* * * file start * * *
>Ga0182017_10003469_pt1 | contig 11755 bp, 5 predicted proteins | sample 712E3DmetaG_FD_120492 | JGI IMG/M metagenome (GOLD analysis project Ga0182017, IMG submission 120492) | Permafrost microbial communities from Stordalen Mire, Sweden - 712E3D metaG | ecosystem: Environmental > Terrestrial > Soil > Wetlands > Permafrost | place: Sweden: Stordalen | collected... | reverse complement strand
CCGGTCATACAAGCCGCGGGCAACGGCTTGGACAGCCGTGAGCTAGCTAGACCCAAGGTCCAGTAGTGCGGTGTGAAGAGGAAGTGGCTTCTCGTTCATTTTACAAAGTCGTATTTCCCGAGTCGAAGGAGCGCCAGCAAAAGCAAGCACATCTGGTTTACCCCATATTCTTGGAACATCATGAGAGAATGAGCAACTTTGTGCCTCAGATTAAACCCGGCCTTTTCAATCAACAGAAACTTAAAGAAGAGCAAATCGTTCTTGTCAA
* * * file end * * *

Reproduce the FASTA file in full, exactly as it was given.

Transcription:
>Ga0182017_10003469_pt1 | contig 11755 bp, 5 predicted proteins | sample 712E3DmetaG_FD_120492 | JGI IMG/M metagenome (GOLD analysis project Ga0182017, IMG submission 120492) | Permafrost microbial communities from Stordalen Mire, Sweden - 712E3D metaG | ecosystem: Environmental > Terrestrial > Soil > Wetlands > Permafrost | place: Sweden: Stordalen | collected... | reverse complement strand
CCGGTCATACAAGCCGCGGGCAACGGCTTGGACAGCCGTGAGCTAGCTAGACCCAAGGTCCAGTAGTGCGGTGTGAAGAGGAAGTGGCTTCTCGTTCATTTTACAAAGTCGTATTTCCCGAGTCGAAGGAGCGCCAGCAAAAGCAAGCACATCTGGTTTACCCCATATTCTTGGAACATCATGAGAGAATGAGCAACTTTGTGCCTCAGATTAAACCCGGCCTTTTCAATCAACAGAAACTTAAAGAAGAGCAAATCGTTCTTGTCAA